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Shakespeare and Philosophy: A Symposium

March 21st, 2013 – Shakespeare and Philosophy: A Symposium

Sarah Beckwith (English, Duke University)
“Shakespeare’s Private Linguist: Coriolanus, Wittgenstein, Cavell, Tragedy”

Tragedy is often the underbelly of philosophy’s rational subject. It touches upon the wayward, error-ridden, chronically blind ways we go about our business. In Shakespearean tragedy we are drawn to think about the extraordinary fragility of our relation to the world and to others. Coriolanus, Shakespeare’s last tragedy, is a brilliant linguistic and political exploration of what it means to speak.

Inspired by Stanley Cavell’s understanding of Wittgenstein’s “private language” fantasy, I will show that our acts of speaking expose us, and that the very substance of Coriolanus’s tragedy is that he finds this exposure unbearable. I will also explore Shakespeare’s pathways from King Lear to Pericles, and from tragedy to romance.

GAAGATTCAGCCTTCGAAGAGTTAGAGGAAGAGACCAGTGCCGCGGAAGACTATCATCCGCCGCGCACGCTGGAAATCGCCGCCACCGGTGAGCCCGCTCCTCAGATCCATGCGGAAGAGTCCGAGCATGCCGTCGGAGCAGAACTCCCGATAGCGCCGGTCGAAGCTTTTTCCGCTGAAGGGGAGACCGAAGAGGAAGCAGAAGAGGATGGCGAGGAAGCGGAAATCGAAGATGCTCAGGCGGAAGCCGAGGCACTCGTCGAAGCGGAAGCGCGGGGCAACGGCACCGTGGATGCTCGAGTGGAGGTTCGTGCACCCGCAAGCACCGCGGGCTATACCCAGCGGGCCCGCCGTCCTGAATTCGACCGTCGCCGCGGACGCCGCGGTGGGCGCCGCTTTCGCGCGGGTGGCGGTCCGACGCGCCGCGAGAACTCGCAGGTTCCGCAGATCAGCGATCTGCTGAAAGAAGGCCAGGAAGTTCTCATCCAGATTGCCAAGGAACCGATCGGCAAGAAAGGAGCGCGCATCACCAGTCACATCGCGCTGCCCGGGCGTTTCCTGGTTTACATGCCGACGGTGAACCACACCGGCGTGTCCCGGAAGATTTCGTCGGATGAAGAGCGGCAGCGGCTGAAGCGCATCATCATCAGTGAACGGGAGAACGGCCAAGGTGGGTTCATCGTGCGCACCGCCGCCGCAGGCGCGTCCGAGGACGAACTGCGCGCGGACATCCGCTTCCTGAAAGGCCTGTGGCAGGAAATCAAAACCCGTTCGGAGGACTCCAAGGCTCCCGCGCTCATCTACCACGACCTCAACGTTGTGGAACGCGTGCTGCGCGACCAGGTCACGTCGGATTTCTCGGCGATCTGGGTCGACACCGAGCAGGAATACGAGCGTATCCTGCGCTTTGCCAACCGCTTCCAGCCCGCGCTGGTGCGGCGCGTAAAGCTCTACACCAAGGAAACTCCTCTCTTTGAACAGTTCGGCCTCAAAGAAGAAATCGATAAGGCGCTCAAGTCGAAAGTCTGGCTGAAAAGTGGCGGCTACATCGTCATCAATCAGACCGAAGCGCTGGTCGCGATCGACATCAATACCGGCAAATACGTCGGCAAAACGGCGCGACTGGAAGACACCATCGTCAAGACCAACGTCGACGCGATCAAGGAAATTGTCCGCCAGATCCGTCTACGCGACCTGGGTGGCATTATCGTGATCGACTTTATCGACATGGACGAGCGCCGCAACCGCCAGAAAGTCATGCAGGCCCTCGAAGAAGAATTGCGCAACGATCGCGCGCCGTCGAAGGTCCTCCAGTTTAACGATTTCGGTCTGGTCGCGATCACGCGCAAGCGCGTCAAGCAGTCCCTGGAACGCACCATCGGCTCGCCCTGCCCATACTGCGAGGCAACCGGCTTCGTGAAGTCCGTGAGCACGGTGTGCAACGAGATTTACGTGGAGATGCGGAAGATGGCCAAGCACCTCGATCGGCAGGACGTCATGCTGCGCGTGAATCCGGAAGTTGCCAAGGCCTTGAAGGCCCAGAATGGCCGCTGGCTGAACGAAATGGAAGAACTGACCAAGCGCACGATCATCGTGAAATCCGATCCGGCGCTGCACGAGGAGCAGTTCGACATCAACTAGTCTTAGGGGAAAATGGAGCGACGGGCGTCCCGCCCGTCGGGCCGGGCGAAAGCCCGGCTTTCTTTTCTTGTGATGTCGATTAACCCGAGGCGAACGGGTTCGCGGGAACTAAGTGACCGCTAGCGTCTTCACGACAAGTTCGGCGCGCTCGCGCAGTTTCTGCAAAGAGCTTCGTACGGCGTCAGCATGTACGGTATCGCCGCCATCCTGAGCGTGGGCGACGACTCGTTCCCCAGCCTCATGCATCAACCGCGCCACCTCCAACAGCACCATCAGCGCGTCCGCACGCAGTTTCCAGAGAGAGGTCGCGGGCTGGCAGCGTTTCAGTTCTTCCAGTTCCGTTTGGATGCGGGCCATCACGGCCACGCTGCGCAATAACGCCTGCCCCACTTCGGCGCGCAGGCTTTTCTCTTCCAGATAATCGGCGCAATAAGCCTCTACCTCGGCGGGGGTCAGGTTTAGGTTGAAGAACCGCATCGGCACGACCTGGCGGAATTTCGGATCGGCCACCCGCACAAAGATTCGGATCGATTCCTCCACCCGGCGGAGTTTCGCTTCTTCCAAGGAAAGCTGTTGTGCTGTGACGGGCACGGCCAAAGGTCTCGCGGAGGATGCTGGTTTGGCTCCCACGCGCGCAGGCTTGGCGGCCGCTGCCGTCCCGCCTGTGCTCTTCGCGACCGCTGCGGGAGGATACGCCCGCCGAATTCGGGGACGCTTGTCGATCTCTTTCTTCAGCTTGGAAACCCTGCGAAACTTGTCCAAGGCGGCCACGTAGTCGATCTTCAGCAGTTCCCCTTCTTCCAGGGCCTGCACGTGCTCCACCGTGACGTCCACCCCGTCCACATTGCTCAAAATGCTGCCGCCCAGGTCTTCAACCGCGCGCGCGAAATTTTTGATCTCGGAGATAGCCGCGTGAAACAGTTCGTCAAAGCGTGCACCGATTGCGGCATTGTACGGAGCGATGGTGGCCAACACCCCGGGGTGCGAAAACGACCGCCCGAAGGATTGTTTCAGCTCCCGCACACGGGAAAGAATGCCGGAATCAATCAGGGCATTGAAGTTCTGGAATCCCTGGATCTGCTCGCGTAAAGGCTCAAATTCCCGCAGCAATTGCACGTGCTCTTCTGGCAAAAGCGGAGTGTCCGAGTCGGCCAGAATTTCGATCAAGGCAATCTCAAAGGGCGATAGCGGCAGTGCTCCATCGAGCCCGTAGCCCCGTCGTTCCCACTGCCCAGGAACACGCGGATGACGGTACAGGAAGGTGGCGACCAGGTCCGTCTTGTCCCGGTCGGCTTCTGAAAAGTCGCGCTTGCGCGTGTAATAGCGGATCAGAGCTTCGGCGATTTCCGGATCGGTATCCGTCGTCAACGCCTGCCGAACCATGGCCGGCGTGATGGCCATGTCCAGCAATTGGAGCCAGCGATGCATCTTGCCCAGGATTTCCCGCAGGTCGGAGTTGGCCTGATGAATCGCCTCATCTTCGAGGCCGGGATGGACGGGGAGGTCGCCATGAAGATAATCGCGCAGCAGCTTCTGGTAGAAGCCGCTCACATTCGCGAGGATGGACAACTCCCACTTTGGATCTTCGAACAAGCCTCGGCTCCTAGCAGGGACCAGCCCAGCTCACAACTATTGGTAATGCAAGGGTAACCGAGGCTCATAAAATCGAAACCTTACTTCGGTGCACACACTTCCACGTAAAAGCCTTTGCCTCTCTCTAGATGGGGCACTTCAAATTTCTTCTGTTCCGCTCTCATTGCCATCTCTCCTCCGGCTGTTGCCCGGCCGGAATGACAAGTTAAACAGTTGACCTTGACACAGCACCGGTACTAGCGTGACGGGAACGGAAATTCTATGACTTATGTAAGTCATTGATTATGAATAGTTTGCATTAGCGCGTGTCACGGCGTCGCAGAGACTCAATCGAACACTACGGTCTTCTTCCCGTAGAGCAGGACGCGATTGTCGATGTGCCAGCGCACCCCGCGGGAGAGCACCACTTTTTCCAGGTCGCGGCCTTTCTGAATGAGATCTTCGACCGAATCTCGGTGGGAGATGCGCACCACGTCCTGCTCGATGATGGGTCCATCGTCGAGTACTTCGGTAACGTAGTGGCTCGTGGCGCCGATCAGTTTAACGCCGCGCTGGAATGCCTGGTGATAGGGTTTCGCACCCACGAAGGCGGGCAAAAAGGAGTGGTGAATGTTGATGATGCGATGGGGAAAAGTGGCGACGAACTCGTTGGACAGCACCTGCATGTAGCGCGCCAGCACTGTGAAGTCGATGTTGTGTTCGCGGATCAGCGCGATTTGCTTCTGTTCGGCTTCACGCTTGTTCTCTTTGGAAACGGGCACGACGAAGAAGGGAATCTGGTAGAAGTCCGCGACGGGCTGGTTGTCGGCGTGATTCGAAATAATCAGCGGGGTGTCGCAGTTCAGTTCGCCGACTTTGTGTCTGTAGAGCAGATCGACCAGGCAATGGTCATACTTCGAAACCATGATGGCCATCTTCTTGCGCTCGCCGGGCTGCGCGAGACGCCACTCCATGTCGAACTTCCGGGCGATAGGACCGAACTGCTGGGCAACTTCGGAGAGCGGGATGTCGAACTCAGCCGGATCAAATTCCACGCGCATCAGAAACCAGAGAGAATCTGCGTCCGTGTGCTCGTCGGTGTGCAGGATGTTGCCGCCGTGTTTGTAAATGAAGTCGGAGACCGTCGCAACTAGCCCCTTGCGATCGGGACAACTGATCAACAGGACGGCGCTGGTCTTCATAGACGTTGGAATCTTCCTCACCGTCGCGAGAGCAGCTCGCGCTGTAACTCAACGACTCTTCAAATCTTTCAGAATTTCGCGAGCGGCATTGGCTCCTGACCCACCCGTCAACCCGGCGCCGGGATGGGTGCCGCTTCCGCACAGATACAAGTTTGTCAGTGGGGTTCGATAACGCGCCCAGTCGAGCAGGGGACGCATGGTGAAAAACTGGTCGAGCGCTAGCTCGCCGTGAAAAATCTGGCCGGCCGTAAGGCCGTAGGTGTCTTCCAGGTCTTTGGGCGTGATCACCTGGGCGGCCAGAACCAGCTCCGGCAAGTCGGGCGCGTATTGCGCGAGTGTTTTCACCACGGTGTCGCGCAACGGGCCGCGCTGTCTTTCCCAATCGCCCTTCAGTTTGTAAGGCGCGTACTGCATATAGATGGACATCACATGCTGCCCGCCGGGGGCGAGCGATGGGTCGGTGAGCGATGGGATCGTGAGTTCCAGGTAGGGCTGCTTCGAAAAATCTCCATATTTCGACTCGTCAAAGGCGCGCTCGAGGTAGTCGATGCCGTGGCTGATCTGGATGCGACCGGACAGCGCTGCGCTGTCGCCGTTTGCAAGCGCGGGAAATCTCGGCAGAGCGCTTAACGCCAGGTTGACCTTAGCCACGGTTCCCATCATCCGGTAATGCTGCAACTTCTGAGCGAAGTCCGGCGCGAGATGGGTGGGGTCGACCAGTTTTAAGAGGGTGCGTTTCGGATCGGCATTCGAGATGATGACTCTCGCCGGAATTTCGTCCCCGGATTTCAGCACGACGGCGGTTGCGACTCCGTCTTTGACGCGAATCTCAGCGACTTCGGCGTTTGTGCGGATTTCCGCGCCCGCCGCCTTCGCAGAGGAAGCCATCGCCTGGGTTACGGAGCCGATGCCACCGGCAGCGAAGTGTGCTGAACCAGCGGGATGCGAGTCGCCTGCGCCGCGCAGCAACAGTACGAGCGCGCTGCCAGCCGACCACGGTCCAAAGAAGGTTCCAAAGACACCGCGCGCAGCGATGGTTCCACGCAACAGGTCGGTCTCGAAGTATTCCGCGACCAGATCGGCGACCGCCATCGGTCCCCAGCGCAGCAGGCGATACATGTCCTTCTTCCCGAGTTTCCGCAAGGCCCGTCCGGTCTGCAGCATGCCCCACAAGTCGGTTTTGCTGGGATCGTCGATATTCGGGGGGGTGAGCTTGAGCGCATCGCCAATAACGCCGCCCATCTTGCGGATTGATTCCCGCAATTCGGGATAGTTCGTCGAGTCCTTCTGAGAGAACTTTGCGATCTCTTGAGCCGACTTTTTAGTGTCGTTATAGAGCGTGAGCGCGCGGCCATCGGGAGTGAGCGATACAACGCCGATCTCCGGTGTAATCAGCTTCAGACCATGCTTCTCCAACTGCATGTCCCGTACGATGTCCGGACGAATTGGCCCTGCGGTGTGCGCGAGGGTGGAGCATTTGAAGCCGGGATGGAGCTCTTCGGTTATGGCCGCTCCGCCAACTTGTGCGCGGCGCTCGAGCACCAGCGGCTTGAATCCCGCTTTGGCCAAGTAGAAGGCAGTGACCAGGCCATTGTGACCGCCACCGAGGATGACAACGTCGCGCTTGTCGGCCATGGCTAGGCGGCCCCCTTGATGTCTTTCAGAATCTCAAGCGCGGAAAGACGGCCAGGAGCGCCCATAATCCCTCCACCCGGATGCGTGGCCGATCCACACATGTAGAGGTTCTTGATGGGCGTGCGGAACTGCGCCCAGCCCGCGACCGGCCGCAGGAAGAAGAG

David Schalkwyk (Director of Research, Folger Library)
“Shakespeare and skepticism: Disbelief, uncertainty, suspicion, reservation or doubt in Othello and Cymbeline”

In this talk I revisit two apparently unrelated critical events: 1) Stanley Cavell’s reading of Shakespeare’s plays as the expression of skepticism about other minds and the external world, and 2) Ludwig Wittgenstein’s professed dislike of Shakespeare.

I pose three questions: 1) Why did Wittgenstein not recognize in Shakespeare the skepticism Cavell (his avowed disciple) sees almost everywhere in the work? 2) Why does Cavell insist on using a metaphysical or philosophical concept, skepticism, to explain plays in which the speech acts are those of the ordinary language-games of disbelief, uncertainty, suspicion, reservation or doubt? 3) Why does Cavell focus on Othello and The Winter’s Tale as exemplars of the skeptical disposition, while ignoring plays that replicate the plot of male suspicion of female integrity, like Much Ado About Nothing and Cymbeline?

shakespeare and philosophy P1020218 P1020248

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